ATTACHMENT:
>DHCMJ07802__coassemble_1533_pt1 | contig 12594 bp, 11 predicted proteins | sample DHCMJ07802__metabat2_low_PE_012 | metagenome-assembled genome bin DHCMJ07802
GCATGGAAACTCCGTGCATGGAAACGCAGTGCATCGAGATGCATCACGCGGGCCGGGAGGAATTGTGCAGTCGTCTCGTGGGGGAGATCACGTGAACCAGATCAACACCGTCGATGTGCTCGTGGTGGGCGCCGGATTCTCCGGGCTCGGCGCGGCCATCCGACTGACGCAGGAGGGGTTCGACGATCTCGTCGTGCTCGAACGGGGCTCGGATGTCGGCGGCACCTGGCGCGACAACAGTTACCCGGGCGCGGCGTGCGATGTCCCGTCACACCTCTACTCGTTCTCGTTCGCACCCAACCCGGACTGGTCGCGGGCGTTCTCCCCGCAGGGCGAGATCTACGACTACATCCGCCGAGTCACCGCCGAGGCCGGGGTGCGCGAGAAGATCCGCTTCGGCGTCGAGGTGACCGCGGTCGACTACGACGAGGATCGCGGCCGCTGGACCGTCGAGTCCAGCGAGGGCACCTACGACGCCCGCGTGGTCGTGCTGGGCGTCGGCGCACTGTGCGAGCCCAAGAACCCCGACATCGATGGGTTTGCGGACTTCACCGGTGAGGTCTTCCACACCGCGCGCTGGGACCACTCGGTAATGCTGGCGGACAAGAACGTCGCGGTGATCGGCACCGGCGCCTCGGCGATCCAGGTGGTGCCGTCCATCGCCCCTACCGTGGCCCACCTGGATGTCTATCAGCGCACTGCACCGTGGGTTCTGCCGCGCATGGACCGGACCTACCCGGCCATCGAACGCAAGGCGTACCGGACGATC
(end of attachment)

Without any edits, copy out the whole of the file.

>DHCMJ07802__coassemble_1533_pt1 | contig 12594 bp, 11 predicted proteins | sample DHCMJ07802__metabat2_low_PE_012 | metagenome-assembled genome bin DHCMJ07802
GCATGGAAACTCCGTGCATGGAAACGCAGTGCATCGAGATGCATCACGCGGGCCGGGAGGAATTGTGCAGTCGTCTCGTGGGGGAGATCACGTGAACCAGATCAACACCGTCGATGTGCTCGTGGTGGGCGCCGGATTCTCCGGGCTCGGCGCGGCCATCCGACTGACGCAGGAGGGGTTCGACGATCTCGTCGTGCTCGAACGGGGCTCGGATGTCGGCGGCACCTGGCGCGACAACAGTTACCCGGGCGCGGCGTGCGATGTCCCGTCACACCTCTACTCGTTCTCGTTCGCACCCAACCCGGACTGGTCGCGGGCGTTCTCCCCGCAGGGCGAGATCTACGACTACATCCGCCGAGTCACCGCCGAGGCCGGGGTGCGCGAGAAGATCCGCTTCGGCGTCGAGGTGACCGCGGTCGACTACGACGAGGATCGCGGCCGCTGGACCGTCGAGTCCAGCGAGGGCACCTACGACGCCCGCGTGGTCGTGCTGGGCGTCGGCGCACTGTGCGAGCCCAAGAACCCCGACATCGATGGGTTTGCGGACTTCACCGGTGAGGTCTTCCACACCGCGCGCTGGGACCACTCGGTAATGCTGGCGGACAAGAACGTCGCGGTGATCGGCACCGGCGCCTCGGCGATCCAGGTGGTGCCGTCCATCGCCCCTACCGTGGCCCACCTGGATGTCTATCAGCGCACTGCACCGTGGGTTCTGCCGCGCATGGACCGGACCTACCCGGCCATCGAACGCAAGGCGTACCGGACGATC